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REISSUES/ARCHIVE //A-Z

Django Bates Like Life: The Jazzpar Prize Storyville | Django Bates (kys), Iain Ballamy (s), Michael Mondesir (b), and Martin France (d) plus the Danish Radio Jazz Orchestra. Rec. 1997 A welcome release that superbly complements last year’s “lost” live Loose Tubes album. It’s also an album that has a significance beyond its splendid content. It features the now infamous take on ‘New York, New York’ which contributed to Bates’ early departure from Polygram. Here though it’s a celebratory calling card: with the winning of the Jazzpar Prize Bates won a recognition long denied him and it set him on the path to his residency at the Rhythmic Music Conservatory where his writing continues to mature while he nurtures a generation of European players. The content here though looks back over the songs of the previous decade – a joyous ‘Armchair March’, a deliriously self-enfolding ‘The Loneliness Of Being Right’ and a riotously swinging title track. Old pals like Ballamy join the party, but it’s the razor sharp discipline of the DRJO, doing their version of Delightful Precipice, that impresses and gave Bates the confidence to realise that, at last, he’d discovered a home from home (as long as they learned how to make a decent cup of tea). Andy Robson

George Benson Body Talk CTI 569903 | George Benson, Earl Klugh (g), Harold Mabern (p), Gary King (el-b), Ron Carter (b), Jack DeJohnette (d), Mobutu (p) and six studio brass. Rec. July 1973 CTI stands for Creed Taylor Incorporated, a byword not only for production quality but also smoothness. Yet fear not, this is one of Taylor’s harder-hitting efforts. George Benson as jazz guitarist has never sounded funkier than here, with plenty of blowing room, a crisp rhythm section sparked by the rampant young Jack DeJohnette, some unobtrusive brass arrangements by Pee Wee Ellis and literally no strings to cramp his style. Another welcome feature is Benson’s exemplary teamwork with rhythm guitarist Earl Klugh, particularly on Donny Hathaway’s soul classic, ‘When Love Has Grown’. Both guitarists and pianist Harold Mabern solo on this, Benson employing far more chordwork than he usually does. And all five of the other cuts here, including the title track, and the excellent ‘Plum’, are Benson originals. Though not yet singing for his supper he is really stretching out here, his solos bursting with funky energy and soulful dynamism, models of how to retain interest and build excitement even on themes with minimal harmonic movement. True, he does repeat quite a few clichés, but they’re his own clichés. Recommended, especially to younger listeners unfamiliar with Benson’s midperiod transition to superstardom. Jack Massarik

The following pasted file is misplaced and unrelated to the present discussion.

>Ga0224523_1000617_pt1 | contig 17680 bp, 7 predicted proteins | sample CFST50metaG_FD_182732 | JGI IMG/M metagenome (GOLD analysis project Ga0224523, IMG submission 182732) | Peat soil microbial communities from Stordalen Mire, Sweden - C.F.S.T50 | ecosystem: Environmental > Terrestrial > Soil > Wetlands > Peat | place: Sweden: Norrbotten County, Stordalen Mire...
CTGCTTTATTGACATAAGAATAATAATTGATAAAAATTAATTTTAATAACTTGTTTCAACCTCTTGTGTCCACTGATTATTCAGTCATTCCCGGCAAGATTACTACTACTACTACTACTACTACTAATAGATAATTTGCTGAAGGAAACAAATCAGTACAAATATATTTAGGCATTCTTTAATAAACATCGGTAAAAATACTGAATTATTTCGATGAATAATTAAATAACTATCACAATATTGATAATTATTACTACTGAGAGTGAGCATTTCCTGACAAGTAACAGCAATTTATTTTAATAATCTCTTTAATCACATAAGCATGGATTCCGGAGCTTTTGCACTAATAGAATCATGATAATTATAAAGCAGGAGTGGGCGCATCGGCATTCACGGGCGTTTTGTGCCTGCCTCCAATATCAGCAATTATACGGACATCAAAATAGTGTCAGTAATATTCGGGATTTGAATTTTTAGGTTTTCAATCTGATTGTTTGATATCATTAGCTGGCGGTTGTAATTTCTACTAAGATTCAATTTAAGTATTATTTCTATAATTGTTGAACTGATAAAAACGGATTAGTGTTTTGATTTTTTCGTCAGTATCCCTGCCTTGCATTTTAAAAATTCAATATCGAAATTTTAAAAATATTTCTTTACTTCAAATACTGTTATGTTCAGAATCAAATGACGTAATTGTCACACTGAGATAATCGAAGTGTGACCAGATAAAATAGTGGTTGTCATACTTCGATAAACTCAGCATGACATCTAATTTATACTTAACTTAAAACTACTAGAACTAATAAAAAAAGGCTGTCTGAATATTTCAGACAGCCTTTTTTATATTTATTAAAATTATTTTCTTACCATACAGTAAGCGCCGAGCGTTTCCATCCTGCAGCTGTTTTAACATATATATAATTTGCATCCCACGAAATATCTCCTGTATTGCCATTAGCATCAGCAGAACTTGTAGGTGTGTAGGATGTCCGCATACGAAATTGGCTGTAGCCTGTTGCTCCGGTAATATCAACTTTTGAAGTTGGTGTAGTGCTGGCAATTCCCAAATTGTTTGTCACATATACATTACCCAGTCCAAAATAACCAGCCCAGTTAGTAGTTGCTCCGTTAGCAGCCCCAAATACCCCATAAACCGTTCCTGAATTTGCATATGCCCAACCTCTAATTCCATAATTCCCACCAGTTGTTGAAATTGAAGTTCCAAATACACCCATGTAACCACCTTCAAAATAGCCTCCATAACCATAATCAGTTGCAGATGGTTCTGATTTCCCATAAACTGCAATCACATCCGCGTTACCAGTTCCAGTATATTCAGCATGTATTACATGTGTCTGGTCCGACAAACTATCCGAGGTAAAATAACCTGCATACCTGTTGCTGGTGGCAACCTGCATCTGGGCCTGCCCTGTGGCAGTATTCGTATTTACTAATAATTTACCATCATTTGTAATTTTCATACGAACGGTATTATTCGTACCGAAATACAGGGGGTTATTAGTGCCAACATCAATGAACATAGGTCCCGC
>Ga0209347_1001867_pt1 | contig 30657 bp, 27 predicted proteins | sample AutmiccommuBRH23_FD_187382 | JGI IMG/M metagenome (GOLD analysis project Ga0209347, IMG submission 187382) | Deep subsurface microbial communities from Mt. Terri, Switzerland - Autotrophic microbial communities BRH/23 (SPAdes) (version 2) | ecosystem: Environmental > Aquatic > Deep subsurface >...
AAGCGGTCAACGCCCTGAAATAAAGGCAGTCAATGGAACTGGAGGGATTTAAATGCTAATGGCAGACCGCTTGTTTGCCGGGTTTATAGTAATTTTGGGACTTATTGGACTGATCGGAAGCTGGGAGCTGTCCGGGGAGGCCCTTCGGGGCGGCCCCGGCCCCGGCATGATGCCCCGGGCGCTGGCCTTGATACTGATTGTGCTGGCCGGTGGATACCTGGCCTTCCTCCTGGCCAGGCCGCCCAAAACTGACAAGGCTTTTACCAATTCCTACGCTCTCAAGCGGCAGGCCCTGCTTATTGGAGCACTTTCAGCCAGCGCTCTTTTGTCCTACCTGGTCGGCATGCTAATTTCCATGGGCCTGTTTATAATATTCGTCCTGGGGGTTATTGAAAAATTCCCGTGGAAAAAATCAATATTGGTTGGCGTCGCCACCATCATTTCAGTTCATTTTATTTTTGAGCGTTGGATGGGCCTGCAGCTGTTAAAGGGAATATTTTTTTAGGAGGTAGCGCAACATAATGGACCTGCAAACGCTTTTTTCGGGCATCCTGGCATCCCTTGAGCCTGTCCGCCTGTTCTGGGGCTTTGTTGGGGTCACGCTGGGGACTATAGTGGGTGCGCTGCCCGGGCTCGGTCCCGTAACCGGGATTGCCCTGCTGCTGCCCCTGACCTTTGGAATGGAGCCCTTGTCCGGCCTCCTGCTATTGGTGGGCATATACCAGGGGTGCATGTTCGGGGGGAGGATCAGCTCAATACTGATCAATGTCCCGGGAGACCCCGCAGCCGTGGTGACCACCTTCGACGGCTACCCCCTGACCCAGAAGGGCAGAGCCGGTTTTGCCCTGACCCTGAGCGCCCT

Serge Chaloff Boss Baritone ProperBox 158 | Serge Chaloff (bar s), Sonny Berman, Red Rodney, Ernie Royal, Gait Preddy, Miles Davis, Herb Pomeroy, Nick Capazutto (t), Bill Harris, Earl Swope, Mert Goodspeed, Sonny Truitt, Bennie Green, Gene Di Stachio (tb), Woody Herman (clt), Charlie Mariano, Boots Mussulli (as), Flip Phillips, Allen Eager, Sonny Stitt, Al Cohn, Zoot Sims, Varty Haritounian (ts), Charlie O’Kane (bar s), Terry Gibbs (vbs), Chuck Wayne (g), Ralph Burns (p & t), Rollins Grifths, Al Haig, George Wallington, Lou Levy, Barbara Carroll, Bud Powell, Nat Pierce, Russ Freeman, Dick Twardzik, Ray Santisi, Sonny Clark, Elliot Lawrence (p), Artie Bernstein, Chubby Jackon, Curley Russell, Oscar Pettiford, Frank Vaccaro, George Jones, Jimmy Woode, Ray Oliveri, Everett Evans, Leroy Vinnegar, Buddy Jones (b), Don Lamond, Tiny Kahn, Denzil Best, Pete DaRosa, Max Roach, Joe McDonald, Buzzy Drootin, Jimmy Zitano and Philly Joe Jones (d). Rec. September 1946-February 1957 One of Woody Herman’s original sainted Four Brothers, poll winning baritone saxist Serge Chaloff had it all: a sharp dresser, matinée idol good looks, great hair, and all topped off with a monstrous heroin addiction. This is basically, the prized 1993 Mosaic box set plus a few tasty extras and an informative 24 page Joop Visserpenned booklet. On record Serge was usually heard in the company of Herdsmen such as Red Rodney and Earl Swope or reliable Boston hometown firemen like Herb Pomeroy and his gang. Two LPs, The Fable Of Mabel and Boston Blow-up (the latter featuring a version of ‘Body And Soul’ that makes one almost forget Coleman Hawkins’ classic interpretation), finally put Serge on the map as a leader but his best was still to come. Blue Serge proved to be not only his next and final album but unquestionably his greatest personal statement to where it remains unchallenged as one of the finest albums of the post-bop era.

In terms of dexterity, Serge Chaloff was master of his instrument. Though he could easily handle the most difficult bends at high speed, his great talent was the breathless manner he employed to colour his work with varying degrees of light and shade. One moment, he could be as agile as Lee Konitz, lyrically gifted as Stan Getz and as exciting as Charlie Parker (check his double-time break that immediately follows Leroy Vinnegar’s bass solo on ‘Susie’s Blues’ on Blue Serge.